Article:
Rigon v CAMS
The Commission found that a racing driver with vision in one eye had been discriminated against when his licence was suspended. The licensing body's rules required one eyed drivers to have a greater field of vision than is normal for two eyed drivers. Expert evidence indicated that the complainant's field of vision was sufficient.
The Commission's goals for the next ten years of the DDA are simple to state, however challenging they may be to achieve:
- To continue the expansion of opportunity and access for people with disabilities and the elimination of disability discrimination across Australia
- To keep moving forward in areas of success, such as transport and access to premises, while seeking more effective strategies in other areas such as employment and for sections of the disability community who are benefiting less than others from the legislation.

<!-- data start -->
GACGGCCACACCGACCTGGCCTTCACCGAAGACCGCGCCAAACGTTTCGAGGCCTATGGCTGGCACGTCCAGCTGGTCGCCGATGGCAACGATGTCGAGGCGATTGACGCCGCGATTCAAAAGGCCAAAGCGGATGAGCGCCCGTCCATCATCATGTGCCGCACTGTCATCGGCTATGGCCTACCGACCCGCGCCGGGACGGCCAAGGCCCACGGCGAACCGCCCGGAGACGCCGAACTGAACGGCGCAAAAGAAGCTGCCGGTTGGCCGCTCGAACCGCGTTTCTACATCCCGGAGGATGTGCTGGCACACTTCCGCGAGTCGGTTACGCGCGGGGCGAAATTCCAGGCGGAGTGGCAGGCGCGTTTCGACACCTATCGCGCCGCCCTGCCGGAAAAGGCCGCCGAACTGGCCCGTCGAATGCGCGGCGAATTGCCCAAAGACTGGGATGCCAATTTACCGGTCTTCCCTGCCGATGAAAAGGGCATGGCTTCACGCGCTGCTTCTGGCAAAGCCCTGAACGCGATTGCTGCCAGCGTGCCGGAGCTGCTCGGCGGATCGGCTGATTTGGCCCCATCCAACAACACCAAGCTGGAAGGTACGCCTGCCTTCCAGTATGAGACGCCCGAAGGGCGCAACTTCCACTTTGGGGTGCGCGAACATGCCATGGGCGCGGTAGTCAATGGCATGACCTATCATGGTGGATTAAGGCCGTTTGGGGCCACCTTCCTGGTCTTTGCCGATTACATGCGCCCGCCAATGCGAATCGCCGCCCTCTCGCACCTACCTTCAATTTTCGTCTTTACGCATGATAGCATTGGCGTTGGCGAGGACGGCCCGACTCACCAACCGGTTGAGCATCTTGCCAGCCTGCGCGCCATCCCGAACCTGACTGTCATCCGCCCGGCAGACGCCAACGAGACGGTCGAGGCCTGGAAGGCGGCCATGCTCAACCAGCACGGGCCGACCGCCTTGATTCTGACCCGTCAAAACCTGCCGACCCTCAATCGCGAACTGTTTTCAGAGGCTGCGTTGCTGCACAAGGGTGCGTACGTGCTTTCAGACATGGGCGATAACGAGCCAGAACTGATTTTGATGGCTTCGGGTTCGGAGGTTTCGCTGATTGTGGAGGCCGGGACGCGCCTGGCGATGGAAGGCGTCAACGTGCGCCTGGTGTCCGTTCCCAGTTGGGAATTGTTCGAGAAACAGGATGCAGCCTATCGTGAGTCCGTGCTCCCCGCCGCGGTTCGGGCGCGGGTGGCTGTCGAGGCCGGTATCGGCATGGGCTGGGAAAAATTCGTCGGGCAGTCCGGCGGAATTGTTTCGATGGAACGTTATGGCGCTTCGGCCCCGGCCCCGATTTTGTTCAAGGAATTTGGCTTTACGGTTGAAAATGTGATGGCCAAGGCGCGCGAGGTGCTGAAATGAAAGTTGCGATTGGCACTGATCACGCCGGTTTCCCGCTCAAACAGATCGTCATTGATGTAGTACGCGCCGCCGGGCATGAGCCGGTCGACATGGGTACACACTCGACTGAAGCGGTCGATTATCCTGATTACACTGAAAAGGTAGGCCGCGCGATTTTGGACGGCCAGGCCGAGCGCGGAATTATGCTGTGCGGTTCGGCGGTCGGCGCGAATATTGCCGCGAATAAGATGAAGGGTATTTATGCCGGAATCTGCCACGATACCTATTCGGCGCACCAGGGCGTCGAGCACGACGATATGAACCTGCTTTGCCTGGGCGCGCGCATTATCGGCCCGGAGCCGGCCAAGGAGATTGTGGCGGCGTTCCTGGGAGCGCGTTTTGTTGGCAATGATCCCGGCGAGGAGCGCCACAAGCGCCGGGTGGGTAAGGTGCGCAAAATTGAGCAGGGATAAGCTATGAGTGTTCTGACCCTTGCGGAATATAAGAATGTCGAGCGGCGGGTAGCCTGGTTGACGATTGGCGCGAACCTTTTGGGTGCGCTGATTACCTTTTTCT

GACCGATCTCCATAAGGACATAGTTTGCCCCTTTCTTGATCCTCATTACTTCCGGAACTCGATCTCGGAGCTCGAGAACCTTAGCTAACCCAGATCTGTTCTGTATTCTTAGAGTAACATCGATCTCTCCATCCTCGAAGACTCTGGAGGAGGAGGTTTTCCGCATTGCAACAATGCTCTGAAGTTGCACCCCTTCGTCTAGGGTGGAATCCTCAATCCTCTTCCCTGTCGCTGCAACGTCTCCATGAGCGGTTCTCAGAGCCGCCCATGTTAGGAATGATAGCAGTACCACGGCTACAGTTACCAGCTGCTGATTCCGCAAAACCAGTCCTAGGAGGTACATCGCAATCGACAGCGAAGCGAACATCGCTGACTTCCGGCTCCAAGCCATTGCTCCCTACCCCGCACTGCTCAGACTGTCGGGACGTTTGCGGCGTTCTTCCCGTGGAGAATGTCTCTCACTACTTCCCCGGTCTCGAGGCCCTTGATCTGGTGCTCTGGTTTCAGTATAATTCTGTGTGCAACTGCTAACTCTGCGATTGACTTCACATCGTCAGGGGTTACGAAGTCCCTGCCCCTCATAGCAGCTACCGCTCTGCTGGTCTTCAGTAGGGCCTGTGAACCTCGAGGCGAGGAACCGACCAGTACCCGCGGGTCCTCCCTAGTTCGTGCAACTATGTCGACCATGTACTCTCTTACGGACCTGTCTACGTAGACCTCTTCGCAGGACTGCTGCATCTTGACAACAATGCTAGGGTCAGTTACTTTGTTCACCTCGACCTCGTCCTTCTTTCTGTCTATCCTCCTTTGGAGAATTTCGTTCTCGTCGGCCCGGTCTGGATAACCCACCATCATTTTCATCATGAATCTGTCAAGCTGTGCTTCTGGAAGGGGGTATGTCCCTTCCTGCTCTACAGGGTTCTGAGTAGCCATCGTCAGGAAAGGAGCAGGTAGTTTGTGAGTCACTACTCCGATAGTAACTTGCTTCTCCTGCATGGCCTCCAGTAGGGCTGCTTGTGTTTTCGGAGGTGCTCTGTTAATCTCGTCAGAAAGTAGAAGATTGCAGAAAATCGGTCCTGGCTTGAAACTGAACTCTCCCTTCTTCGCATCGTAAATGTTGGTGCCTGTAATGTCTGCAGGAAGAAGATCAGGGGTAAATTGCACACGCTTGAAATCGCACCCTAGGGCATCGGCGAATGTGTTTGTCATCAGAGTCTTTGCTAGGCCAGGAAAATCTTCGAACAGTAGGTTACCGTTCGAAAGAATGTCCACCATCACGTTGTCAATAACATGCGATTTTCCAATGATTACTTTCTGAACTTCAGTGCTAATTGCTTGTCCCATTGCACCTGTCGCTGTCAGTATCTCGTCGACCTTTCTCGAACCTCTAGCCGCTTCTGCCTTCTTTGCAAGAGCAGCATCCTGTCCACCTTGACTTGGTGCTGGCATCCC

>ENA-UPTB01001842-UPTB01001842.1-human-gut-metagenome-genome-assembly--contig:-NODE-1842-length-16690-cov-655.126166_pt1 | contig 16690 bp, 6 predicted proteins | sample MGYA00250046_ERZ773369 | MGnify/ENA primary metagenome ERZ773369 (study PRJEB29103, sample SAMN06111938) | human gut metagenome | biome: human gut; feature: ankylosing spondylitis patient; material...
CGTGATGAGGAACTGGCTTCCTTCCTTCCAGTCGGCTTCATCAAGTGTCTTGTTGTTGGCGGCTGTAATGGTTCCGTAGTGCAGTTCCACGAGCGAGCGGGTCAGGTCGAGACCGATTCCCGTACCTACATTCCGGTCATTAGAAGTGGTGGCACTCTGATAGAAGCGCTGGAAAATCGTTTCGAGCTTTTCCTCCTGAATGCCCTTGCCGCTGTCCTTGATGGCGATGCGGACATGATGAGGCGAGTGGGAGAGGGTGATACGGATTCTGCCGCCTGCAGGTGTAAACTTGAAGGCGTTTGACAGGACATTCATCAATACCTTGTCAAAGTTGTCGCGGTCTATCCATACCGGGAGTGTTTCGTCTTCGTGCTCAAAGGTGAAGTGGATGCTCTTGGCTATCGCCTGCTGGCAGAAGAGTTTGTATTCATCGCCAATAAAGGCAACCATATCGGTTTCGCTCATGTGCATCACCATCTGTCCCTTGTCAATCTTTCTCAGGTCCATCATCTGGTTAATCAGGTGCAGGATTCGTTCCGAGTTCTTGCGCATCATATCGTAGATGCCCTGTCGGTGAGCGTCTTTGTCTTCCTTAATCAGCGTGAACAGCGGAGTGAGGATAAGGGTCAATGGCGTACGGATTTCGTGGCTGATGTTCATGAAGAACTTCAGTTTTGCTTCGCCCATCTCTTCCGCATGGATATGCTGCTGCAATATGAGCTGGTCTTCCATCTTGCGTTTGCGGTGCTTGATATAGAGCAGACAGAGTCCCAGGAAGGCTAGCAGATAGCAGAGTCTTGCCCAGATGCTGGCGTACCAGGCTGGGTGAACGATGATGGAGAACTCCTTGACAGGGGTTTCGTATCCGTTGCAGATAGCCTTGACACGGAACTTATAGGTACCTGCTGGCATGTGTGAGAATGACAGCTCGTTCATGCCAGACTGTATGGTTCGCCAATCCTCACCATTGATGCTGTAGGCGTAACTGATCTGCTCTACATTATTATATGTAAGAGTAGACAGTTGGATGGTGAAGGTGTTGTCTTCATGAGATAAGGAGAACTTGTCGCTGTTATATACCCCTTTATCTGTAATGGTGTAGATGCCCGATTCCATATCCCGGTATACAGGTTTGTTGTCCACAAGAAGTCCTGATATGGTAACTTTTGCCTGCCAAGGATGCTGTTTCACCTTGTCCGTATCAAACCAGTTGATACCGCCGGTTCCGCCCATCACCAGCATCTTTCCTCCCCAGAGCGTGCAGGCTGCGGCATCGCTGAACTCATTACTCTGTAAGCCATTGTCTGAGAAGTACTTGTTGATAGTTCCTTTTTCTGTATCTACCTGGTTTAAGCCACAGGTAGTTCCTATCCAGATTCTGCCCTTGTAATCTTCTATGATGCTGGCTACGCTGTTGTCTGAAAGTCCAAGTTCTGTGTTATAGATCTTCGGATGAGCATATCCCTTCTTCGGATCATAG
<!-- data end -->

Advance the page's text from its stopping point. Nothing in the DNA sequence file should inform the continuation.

Policy processes including public inquiries, negotiation of standards, and shaping legal precedents through the intervention and amicus curiae functions, will remain highly important to these goals.
However, the main driver of change towards a more accessible and equal Australia remains the complaint process and the ability of people with disabilities to use it effectively to pursue their own aspirations.
To close this publication, therefore, we include here a story from one complainant, Mr Bruce Maguire, on his experiences in using the DDA to seek equal participation in the Sydney Olympics.